A couple of years ago, Mireille Guiliano, in French Women Don’t Get Fat, explained just how French women manage to enjoy food without gaining weight. Needless to say, it was a runaway bestseller. Well, French women are not alone. Just take a walk through Tokyo.
I have not seen one obese person in Japan. I have seen very few overweight people. And the Japanese are not jogging down the streets, or pumping iron. They also do not eschew sweets, carbs, ice cream, fried foods, cheese, alcohol or meat. There are also copious amounts of snack foods, most of them sweet and salty, and outrageous versions of western desserts, often piled with gobs of cream-like substances.
But these foods are eaten sparingly. When we sit down to a meal, there are a minimum of two veggie dishes, usually greens. Often these dishes are accompanied by two or three types of pickles - again vegetables. Often soup. Then, of course, rice, served up with nearly every meal. And a bit of protein, though not necessarily meat. More likely grilled fish, or a bit of fresh tofu, served up in bowls, with a bit of ginger, scallions and shoyu. The meat or fish portions are also quite small - a serving the size of your palm would be on the large side. And that’s pretty much it.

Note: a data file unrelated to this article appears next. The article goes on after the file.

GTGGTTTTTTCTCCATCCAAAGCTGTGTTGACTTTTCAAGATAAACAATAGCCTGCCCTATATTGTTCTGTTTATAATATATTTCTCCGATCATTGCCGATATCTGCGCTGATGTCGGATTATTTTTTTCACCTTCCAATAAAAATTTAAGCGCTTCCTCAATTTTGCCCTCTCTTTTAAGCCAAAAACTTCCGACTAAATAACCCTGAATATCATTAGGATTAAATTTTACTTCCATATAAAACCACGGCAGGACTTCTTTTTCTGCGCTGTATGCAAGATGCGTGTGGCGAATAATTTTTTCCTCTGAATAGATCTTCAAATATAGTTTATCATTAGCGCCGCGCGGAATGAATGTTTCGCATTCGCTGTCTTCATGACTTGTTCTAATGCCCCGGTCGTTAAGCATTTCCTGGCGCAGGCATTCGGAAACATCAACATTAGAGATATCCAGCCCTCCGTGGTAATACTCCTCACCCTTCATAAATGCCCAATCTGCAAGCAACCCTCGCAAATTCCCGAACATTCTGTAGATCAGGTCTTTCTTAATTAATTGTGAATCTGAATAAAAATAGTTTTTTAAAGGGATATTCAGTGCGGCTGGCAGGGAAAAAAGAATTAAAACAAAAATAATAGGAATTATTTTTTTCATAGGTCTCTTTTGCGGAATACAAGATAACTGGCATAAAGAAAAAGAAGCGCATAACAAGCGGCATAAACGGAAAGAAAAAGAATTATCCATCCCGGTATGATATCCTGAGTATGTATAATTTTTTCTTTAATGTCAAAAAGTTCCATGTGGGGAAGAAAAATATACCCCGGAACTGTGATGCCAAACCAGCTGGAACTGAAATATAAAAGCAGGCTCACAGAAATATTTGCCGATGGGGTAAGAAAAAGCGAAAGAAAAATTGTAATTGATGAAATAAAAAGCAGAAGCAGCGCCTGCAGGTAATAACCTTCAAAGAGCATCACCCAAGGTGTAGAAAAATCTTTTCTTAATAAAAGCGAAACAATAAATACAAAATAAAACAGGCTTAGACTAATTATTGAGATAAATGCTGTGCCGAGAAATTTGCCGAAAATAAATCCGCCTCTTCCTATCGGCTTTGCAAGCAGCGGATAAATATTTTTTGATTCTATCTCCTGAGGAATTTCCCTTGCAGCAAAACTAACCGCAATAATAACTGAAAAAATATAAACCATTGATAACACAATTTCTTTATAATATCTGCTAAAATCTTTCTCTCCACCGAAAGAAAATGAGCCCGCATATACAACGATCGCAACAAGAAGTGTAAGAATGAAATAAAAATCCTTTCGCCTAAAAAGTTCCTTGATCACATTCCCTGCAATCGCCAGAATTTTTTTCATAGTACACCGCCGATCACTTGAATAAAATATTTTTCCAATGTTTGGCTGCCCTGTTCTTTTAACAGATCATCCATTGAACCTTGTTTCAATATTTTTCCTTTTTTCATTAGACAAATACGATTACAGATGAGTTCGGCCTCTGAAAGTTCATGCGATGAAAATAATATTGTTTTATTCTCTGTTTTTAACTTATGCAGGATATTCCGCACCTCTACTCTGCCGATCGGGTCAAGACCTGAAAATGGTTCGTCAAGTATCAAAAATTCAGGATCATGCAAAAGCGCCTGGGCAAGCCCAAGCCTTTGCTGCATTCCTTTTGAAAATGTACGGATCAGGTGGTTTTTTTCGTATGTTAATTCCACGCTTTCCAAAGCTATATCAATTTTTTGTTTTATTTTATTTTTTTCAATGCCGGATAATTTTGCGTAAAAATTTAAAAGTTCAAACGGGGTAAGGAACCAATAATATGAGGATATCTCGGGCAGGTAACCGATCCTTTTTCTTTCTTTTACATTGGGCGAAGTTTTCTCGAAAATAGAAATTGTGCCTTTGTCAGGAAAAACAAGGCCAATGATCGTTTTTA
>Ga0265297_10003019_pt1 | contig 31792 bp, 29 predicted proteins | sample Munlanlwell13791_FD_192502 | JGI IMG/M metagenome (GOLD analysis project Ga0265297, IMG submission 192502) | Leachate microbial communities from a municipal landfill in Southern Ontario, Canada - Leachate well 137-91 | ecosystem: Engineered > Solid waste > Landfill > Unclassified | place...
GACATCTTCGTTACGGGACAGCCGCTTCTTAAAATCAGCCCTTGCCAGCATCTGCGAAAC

Here's a picture of a quick lunch I got at a department store, as an example, with miso soup, barley rice, sweet fried chicken, a tofu veggie burger with sauce, salad and pickles.
So, am I, at nearly 6 feet, not going hungry? No. I definitely eat more than my Japanese cousins but I’m not going hungry. All I really do miss here are whole grain breads, since the Japanese spin on bread is exceedingly light, airy, and white.
Breakfast in Kyoto
At our hotel in Kyoto, they served up the usual eggs and bacon on the buffet, but also miso soup, hot tofu, three salads, some fish salad, grilled fish (the serving the size of a credit card cut in half), some danish and croissants, and yogurt -- a mishmash of options. OK, fish for breakfast is a bit much, though the salads were fresh and delicious. I looked over to what two Japanese women were eating. A bit of egg, salad, two type of pickled vegetables, miso soup and fruit. That was it.
Made me think of Pollan’s dictum: Eat Food. Not too much. Mostly plants. That’s the diet here. It’s not something you think about. It’s just the way you eat.
- Samuel Fromartz